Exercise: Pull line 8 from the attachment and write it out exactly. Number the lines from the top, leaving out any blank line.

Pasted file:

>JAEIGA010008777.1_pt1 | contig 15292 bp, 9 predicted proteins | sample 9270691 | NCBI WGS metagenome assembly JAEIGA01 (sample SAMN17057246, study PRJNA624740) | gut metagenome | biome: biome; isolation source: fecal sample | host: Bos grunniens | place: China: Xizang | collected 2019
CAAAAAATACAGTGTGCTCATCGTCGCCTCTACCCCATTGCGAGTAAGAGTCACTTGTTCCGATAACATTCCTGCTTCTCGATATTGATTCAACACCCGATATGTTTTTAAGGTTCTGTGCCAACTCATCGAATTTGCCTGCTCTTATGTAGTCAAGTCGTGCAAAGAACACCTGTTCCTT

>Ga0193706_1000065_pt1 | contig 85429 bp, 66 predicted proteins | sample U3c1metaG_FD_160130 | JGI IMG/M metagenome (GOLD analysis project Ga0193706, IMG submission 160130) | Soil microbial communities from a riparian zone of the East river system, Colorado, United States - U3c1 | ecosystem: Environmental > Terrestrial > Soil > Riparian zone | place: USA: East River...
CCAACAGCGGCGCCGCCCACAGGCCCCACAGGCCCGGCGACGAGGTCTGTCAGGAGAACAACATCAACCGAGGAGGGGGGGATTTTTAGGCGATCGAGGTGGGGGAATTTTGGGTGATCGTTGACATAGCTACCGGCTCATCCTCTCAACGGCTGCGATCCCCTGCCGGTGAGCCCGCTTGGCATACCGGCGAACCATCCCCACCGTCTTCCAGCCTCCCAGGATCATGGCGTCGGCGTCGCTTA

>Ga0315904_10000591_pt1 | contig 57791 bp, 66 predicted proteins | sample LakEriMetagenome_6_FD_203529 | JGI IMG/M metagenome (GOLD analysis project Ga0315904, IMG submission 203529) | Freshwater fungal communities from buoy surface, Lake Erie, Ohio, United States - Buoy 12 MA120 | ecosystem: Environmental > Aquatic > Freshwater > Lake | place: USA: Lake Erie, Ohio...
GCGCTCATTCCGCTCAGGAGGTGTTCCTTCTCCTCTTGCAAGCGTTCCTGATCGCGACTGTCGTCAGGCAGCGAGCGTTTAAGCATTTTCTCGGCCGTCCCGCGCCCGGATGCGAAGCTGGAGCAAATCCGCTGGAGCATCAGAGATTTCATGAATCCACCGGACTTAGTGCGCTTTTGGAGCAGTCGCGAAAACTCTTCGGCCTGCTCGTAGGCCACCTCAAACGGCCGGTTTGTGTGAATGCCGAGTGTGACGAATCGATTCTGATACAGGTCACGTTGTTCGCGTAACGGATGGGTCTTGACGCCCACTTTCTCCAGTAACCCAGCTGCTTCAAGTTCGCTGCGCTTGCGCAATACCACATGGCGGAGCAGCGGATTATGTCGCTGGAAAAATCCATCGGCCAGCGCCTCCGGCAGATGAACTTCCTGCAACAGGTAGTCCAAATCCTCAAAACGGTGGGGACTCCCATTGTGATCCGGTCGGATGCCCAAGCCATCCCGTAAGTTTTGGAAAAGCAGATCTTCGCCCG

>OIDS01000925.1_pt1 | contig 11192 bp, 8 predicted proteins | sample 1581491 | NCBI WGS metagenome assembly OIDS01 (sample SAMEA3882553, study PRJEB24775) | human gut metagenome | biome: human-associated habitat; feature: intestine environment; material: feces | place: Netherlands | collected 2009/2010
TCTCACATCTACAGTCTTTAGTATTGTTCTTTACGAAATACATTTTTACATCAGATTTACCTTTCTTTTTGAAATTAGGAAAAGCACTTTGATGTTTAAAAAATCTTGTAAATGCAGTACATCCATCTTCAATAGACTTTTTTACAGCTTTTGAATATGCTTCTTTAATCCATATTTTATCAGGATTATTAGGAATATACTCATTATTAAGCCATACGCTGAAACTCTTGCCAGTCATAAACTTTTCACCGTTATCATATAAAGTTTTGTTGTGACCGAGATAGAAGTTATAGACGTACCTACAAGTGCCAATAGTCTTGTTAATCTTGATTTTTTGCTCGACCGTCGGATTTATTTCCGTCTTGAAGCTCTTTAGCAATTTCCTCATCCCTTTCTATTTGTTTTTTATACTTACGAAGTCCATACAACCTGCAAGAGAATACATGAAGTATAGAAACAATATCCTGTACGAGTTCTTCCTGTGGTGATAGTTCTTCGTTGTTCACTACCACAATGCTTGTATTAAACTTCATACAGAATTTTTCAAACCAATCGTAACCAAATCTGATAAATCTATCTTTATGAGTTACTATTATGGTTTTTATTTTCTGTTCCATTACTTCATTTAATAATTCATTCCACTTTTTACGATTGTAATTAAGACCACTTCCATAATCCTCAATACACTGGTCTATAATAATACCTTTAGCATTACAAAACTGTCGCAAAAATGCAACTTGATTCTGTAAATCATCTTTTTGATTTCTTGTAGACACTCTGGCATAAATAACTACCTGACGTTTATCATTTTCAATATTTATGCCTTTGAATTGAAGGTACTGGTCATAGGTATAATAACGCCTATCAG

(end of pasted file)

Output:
TCTCACATCTACAGTCTTTAGTATTGTTCTTTACGAAATACATTTTTACATCAGATTTACCTTTCTTTTTGAAATTAGGAAAAGCACTTTGATGTTTAAAAAATCTTGTAAATGCAGTACATCCATCTTCAATAGACTTTTTTACAGCTTTTGAATATGCTTCTTTAATCCATATTTTATCAGGATTATTAGGAATATACTCATTATTAAGCCATACGCTGAAACTCTTGCCAGTCATAAACTTTTCACCGTTATCATATAAAGTTTTGTTGTGACCGAGATAGAAGTTATAGACGTACCTACAAGTGCCAATAGTCTTGTTAATCTTGATTTTTTGCTCGACCGTCGGATTTATTTCCGTCTTGAAGCTCTTTAGCAATTTCCTCATCCCTTTCTATTTGTTTTTTATACTTACGAAGTCCATACAACCTGCAAGAGAATACATGAAGTATAGAAACAATATCCTGTACGAGTTCTTCCTGTGGTGATAGTTCTTCGTTGTTCACTACCACAATGCTTGTATTAAACTTCATACAGAATTTTTCAAACCAATCGTAACCAAATCTGATAAATCTATCTTTATGAGTTACTATTATGGTTTTTATTTTCTGTTCCATTACTTCATTTAATAATTCATTCCACTTTTTACGATTGTAATTAAGACCACTTCCATAATCCTCAATACACTGGTCTATAATAATACCTTTAGCATTACAAAACTGTCGCAAAAATGCAACTTGATTCTGTAAATCATCTTTTTGATTTCTTGTAGACACTCTGGCATAAATAACTACCTGACGTTTATCATTTTCAATATTTATGCCTTTGAATTGAAGGTACTGGTCATAGGTATAATAACGCCTATCAG